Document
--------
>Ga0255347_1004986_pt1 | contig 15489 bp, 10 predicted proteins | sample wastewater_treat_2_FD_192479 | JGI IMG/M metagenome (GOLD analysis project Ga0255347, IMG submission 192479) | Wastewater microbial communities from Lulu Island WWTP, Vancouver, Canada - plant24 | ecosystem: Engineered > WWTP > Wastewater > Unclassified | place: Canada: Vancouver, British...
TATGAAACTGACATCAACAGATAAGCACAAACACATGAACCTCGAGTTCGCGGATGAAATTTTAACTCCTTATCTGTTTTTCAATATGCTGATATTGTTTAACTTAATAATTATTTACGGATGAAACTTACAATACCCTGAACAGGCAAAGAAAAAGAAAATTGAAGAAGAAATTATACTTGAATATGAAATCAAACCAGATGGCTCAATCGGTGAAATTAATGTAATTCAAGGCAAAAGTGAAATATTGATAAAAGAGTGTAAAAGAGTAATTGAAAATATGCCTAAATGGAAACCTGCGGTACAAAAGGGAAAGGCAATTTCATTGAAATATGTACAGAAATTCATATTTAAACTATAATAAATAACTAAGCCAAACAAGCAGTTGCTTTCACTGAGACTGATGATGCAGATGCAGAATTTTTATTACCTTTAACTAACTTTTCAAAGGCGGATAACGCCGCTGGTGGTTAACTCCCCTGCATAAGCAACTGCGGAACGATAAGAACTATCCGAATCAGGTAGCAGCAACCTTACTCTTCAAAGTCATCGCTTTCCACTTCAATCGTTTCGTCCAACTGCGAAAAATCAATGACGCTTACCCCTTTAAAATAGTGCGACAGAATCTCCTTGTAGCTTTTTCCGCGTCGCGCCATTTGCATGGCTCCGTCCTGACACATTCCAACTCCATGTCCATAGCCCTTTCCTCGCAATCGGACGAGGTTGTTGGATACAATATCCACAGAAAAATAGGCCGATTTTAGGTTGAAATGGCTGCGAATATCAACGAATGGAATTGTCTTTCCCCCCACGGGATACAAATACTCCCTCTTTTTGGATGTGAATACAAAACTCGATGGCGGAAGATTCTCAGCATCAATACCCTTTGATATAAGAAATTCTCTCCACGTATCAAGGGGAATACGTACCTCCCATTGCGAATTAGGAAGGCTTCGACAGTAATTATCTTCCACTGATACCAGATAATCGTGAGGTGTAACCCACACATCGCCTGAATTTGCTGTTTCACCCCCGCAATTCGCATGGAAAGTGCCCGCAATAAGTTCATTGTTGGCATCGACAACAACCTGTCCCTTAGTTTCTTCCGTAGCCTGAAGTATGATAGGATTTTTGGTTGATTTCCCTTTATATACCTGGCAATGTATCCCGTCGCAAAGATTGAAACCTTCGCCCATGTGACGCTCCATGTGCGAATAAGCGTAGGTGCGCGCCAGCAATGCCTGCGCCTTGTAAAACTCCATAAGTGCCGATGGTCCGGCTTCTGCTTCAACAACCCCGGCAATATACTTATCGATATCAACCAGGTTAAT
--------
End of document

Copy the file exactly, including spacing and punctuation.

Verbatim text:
>Ga0255347_1004986_pt1 | contig 15489 bp, 10 predicted proteins | sample wastewater_treat_2_FD_192479 | JGI IMG/M metagenome (GOLD analysis project Ga0255347, IMG submission 192479) | Wastewater microbial communities from Lulu Island WWTP, Vancouver, Canada - plant24 | ecosystem: Engineered > WWTP > Wastewater > Unclassified | place: Canada: Vancouver, British...
TATGAAACTGACATCAACAGATAAGCACAAACACATGAACCTCGAGTTCGCGGATGAAATTTTAACTCCTTATCTGTTTTTCAATATGCTGATATTGTTTAACTTAATAATTATTTACGGATGAAACTTACAATACCCTGAACAGGCAAAGAAAAAGAAAATTGAAGAAGAAATTATACTTGAATATGAAATCAAACCAGATGGCTCAATCGGTGAAATTAATGTAATTCAAGGCAAAAGTGAAATATTGATAAAAGAGTGTAAAAGAGTAATTGAAAATATGCCTAAATGGAAACCTGCGGTACAAAAGGGAAAGGCAATTTCATTGAAATATGTACAGAAATTCATATTTAAACTATAATAAATAACTAAGCCAAACAAGCAGTTGCTTTCACTGAGACTGATGATGCAGATGCAGAATTTTTATTACCTTTAACTAACTTTTCAAAGGCGGATAACGCCGCTGGTGGTTAACTCCCCTGCATAAGCAACTGCGGAACGATAAGAACTATCCGAATCAGGTAGCAGCAACCTTACTCTTCAAAGTCATCGCTTTCCACTTCAATCGTTTCGTCCAACTGCGAAAAATCAATGACGCTTACCCCTTTAAAATAGTGCGACAGAATCTCCTTGTAGCTTTTTCCGCGTCGCGCCATTTGCATGGCTCCGTCCTGACACATTCCAACTCCATGTCCATAGCCCTTTCCTCGCAATCGGACGAGGTTGTTGGATACAATATCCACAGAAAAATAGGCCGATTTTAGGTTGAAATGGCTGCGAATATCAACGAATGGAATTGTCTTTCCCCCCACGGGATACAAATACTCCCTCTTTTTGGATGTGAATACAAAACTCGATGGCGGAAGATTCTCAGCATCAATACCCTTTGATATAAGAAATTCTCTCCACGTATCAAGGGGAATACGTACCTCCCATTGCGAATTAGGAAGGCTTCGACAGTAATTATCTTCCACTGATACCAGATAATCGTGAGGTGTAACCCACACATCGCCTGAATTTGCTGTTTCACCCCCGCAATTCGCATGGAAAGTGCCCGCAATAAGTTCATTGTTGGCATCGACAACAACCTGTCCCTTAGTTTCTTCCGTAGCCTGAAGTATGATAGGATTTTTGGTTGATTTCCCTTTATATACCTGGCAATGTATCCCGTCGCAAAGATTGAAACCTTCGCCCATGTGACGCTCCATGTGCGAATAAGCGTAGGTGCGCGCCAGCAATGCCTGCGCCTTGTAAAACTCCATAAGTGCCGATGGTCCGGCTTCTGCTTCAACAACCCCGGCAATATACTTATCGATATCAACCAGGTTAAT